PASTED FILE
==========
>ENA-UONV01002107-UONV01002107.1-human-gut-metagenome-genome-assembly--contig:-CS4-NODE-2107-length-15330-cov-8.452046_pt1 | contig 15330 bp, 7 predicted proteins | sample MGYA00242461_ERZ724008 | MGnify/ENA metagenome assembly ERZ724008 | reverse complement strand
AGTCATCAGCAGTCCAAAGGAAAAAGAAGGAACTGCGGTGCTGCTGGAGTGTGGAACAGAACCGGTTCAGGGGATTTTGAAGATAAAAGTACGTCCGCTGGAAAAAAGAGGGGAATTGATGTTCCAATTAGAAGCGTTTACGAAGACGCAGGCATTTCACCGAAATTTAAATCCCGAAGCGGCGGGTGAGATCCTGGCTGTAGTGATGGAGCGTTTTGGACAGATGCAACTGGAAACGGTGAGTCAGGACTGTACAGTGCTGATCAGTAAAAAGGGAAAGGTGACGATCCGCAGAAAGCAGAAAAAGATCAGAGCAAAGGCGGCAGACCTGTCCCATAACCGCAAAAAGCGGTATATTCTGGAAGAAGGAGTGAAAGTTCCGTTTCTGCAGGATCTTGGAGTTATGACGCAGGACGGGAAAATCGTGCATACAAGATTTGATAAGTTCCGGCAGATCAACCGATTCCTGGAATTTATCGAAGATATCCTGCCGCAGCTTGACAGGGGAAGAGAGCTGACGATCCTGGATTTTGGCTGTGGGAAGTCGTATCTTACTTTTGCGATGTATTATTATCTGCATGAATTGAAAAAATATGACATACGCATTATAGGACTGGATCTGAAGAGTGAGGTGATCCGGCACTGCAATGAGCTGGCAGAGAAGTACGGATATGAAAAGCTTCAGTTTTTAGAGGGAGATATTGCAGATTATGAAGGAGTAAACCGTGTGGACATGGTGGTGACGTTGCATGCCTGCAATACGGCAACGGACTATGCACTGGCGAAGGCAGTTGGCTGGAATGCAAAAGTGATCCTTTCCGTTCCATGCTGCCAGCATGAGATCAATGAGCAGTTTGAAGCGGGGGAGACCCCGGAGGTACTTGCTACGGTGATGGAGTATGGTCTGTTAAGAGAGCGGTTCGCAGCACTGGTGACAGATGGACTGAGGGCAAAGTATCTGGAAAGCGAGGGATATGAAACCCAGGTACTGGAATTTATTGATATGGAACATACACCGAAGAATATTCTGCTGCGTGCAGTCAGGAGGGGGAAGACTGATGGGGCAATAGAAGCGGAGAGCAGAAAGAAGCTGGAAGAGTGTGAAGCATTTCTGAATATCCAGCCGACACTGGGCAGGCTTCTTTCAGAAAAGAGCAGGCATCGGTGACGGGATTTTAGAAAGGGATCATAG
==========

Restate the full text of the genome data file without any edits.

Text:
>ENA-UONV01002107-UONV01002107.1-human-gut-metagenome-genome-assembly--contig:-CS4-NODE-2107-length-15330-cov-8.452046_pt1 | contig 15330 bp, 7 predicted proteins | sample MGYA00242461_ERZ724008 | MGnify/ENA metagenome assembly ERZ724008 | reverse complement strand
AGTCATCAGCAGTCCAAAGGAAAAAGAAGGAACTGCGGTGCTGCTGGAGTGTGGAACAGAACCGGTTCAGGGGATTTTGAAGATAAAAGTACGTCCGCTGGAAAAAAGAGGGGAATTGATGTTCCAATTAGAAGCGTTTACGAAGACGCAGGCATTTCACCGAAATTTAAATCCCGAAGCGGCGGGTGAGATCCTGGCTGTAGTGATGGAGCGTTTTGGACAGATGCAACTGGAAACGGTGAGTCAGGACTGTACAGTGCTGATCAGTAAAAAGGGAAAGGTGACGATCCGCAGAAAGCAGAAAAAGATCAGAGCAAAGGCGGCAGACCTGTCCCATAACCGCAAAAAGCGGTATATTCTGGAAGAAGGAGTGAAAGTTCCGTTTCTGCAGGATCTTGGAGTTATGACGCAGGACGGGAAAATCGTGCATACAAGATTTGATAAGTTCCGGCAGATCAACCGATTCCTGGAATTTATCGAAGATATCCTGCCGCAGCTTGACAGGGGAAGAGAGCTGACGATCCTGGATTTTGGCTGTGGGAAGTCGTATCTTACTTTTGCGATGTATTATTATCTGCATGAATTGAAAAAATATGACATACGCATTATAGGACTGGATCTGAAGAGTGAGGTGATCCGGCACTGCAATGAGCTGGCAGAGAAGTACGGATATGAAAAGCTTCAGTTTTTAGAGGGAGATATTGCAGATTATGAAGGAGTAAACCGTGTGGACATGGTGGTGACGTTGCATGCCTGCAATACGGCAACGGACTATGCACTGGCGAAGGCAGTTGGCTGGAATGCAAAAGTGATCCTTTCCGTTCCATGCTGCCAGCATGAGATCAATGAGCAGTTTGAAGCGGGGGAGACCCCGGAGGTACTTGCTACGGTGATGGAGTATGGTCTGTTAAGAGAGCGGTTCGCAGCACTGGTGACAGATGGACTGAGGGCAAAGTATCTGGAAAGCGAGGGATATGAAACCCAGGTACTGGAATTTATTGATATGGAACATACACCGAAGAATATTCTGCTGCGTGCAGTCAGGAGGGGGAAGACTGATGGGGCAATAGAAGCGGAGAGCAGAAAGAAGCTGGAAGAGTGTGAAGCATTTCTGAATATCCAGCCGACACTGGGCAGGCTTCTTTCAGAAAAGAGCAGGCATCGGTGACGGGATTTTAGAAAGGGATCATAG